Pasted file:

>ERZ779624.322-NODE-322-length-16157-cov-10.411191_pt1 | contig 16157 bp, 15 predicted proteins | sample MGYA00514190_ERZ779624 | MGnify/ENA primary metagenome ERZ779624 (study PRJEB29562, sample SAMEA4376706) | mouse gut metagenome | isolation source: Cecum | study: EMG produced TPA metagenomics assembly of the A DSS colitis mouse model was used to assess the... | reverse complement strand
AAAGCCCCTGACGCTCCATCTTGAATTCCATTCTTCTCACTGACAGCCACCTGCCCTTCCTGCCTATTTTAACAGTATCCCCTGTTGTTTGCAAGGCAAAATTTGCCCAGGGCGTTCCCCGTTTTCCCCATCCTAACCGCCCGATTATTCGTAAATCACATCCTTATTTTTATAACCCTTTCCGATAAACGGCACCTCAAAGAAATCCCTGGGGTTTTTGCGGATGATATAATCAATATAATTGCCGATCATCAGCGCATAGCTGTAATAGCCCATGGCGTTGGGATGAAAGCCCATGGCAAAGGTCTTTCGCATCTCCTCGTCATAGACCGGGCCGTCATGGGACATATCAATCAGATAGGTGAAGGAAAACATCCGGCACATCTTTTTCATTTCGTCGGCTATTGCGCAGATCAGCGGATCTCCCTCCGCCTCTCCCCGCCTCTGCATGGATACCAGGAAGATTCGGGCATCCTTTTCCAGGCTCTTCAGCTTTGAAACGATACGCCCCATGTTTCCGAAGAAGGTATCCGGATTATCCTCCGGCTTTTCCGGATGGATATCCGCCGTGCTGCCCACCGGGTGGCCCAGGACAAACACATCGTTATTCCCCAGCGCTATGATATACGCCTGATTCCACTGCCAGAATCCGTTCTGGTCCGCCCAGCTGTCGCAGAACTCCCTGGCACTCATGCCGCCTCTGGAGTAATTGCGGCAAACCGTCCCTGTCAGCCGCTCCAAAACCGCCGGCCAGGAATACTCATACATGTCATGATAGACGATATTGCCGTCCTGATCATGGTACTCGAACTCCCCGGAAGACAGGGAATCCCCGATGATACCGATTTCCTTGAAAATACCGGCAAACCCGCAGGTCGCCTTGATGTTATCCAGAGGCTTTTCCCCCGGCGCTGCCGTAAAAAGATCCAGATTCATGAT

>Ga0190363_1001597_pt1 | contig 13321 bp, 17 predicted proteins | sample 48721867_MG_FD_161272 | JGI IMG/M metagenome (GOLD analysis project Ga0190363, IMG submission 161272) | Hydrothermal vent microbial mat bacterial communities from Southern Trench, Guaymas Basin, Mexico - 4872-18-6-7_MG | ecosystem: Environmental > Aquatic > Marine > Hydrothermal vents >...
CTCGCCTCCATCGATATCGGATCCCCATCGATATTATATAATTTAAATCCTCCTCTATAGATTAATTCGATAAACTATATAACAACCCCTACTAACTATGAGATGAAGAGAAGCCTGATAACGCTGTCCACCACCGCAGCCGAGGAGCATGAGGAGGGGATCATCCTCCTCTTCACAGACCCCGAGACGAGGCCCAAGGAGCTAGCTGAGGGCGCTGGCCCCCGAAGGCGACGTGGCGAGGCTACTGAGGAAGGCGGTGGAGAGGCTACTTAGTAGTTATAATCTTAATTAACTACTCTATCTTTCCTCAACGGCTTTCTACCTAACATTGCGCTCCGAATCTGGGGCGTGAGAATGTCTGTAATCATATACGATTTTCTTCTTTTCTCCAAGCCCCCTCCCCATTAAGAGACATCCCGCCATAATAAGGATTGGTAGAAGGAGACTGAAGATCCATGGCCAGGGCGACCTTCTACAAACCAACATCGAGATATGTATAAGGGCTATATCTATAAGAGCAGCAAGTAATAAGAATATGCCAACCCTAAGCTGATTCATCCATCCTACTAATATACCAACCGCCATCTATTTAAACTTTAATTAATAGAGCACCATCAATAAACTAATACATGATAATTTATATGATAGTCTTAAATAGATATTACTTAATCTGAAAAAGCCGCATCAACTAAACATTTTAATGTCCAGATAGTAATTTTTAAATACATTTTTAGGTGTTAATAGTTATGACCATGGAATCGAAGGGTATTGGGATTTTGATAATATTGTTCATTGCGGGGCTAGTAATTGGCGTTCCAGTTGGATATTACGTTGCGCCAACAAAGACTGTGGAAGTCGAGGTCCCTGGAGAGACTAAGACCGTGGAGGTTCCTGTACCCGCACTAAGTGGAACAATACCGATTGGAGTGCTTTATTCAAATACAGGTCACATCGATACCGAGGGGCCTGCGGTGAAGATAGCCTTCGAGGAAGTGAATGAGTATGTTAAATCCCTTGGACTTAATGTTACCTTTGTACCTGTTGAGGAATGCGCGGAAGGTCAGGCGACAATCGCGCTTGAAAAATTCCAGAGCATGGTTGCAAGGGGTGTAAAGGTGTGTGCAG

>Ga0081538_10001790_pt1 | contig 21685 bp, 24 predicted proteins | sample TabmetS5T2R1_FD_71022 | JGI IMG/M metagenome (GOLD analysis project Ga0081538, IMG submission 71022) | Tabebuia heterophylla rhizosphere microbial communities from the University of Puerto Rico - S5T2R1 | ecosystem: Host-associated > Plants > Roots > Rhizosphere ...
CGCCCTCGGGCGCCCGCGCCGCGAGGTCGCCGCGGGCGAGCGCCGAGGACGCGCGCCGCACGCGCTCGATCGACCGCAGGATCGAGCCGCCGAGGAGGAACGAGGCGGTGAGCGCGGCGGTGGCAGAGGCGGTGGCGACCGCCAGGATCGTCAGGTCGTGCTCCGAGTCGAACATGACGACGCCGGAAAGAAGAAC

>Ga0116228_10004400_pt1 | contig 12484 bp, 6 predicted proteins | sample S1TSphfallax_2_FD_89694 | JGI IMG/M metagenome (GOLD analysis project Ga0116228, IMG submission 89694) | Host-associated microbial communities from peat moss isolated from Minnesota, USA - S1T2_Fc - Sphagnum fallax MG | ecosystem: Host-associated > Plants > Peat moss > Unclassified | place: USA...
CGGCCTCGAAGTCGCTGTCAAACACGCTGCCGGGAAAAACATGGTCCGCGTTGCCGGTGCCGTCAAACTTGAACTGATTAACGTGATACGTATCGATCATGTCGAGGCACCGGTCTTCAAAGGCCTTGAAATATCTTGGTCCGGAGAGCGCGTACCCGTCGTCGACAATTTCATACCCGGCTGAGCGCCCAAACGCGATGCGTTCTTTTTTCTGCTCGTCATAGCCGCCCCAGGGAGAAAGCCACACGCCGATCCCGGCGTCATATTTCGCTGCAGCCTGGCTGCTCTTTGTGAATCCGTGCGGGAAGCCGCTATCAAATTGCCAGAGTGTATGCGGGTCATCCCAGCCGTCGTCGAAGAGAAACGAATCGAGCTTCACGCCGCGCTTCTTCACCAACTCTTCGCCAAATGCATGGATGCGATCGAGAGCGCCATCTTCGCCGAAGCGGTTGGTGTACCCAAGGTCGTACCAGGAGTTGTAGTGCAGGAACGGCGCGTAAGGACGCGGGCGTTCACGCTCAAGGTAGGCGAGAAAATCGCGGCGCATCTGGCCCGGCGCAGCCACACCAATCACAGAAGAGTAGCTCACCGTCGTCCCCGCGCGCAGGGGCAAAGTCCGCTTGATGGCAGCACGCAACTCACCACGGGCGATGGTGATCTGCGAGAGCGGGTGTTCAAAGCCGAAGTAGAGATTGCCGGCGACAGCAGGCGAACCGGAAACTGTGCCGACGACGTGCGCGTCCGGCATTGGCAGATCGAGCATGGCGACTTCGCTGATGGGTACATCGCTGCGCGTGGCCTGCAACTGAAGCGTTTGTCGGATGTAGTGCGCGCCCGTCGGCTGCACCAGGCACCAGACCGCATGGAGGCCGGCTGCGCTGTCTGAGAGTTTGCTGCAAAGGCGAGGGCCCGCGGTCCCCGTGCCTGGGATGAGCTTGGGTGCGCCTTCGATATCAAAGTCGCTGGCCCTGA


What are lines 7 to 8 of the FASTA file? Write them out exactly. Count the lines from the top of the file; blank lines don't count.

>Ga0116228_10004400_pt1 | contig 12484 bp, 6 predicted proteins | sample S1TSphfallax_2_FD_89694 | JGI IMG/M metagenome (GOLD analysis project Ga0116228, IMG submission 89694) | Host-associated microbial communities from peat moss isolated from Minnesota, USA - S1T2_Fc - Sphagnum fallax MG | ecosystem: Host-associated > Plants > Peat moss > Unclassified | place: USA...
CGGCCTCGAAGTCGCTGTCAAACACGCTGCCGGGAAAAACATGGTCCGCGTTGCCGGTGCCGTCAAACTTGAACTGATTAACGTGATACGTATCGATCATGTCGAGGCACCGGTCTTCAAAGGCCTTGAAATATCTTGGTCCGGAGAGCGCGTACCCGTCGTCGACAATTTCATACCCGGCTGAGCGCCCAAACGCGATGCGTTCTTTTTTCTGCTCGTCATAGCCGCCCCAGGGAGAAAGCCACACGCCGATCCCGGCGTCATATTTCGCTGCAGCCTGGCTGCTCTTTGTGAATCCGTGCGGGAAGCCGCTATCAAATTGCCAGAGTGTATGCGGGTCATCCCAGCCGTCGTCGAAGAGAAACGAATCGAGCTTCACGCCGCGCTTCTTCACCAACTCTTCGCCAAATGCATGGATGCGATCGAGAGCGCCATCTTCGCCGAAGCGGTTGGTGTACCCAAGGTCGTACCAGGAGTTGTAGTGCAGGAACGGCGCGTAAGGACGCGGGCGTTCACGCTCAAGGTAGGCGAGAAAATCGCGGCGCATCTGGCCCGGCGCAGCCACACCAATCACAGAAGAGTAGCTCACCGTCGTCCCCGCGCGCAGGGGCAAAGTCCGCTTGATGGCAGCACGCAACTCACCACGGGCGATGGTGATCTGCGAGAGCGGGTGTTCAAAGCCGAAGTAGAGATTGCCGGCGACAGCAGGCGAACCGGAAACTGTGCCGACGACGTGCGCGTCCGGCATTGGCAGATCGAGCATGGCGACTTCGCTGATGGGTACATCGCTGCGCGTGGCCTGCAACTGAAGCGTTTGTCGGATGTAGTGCGCGCCCGTCGGCTGCACCAGGCACCAGACCGCATGGAGGCCGGCTGCGCTGTCTGAGAGTTTGCTGCAAAGGCGAGGGCCCGCGGTCCCCGTGCCTGGGATGAGCTTGGGTGCGCCTTCGATATCAAAGTCGCTGGCCCTGA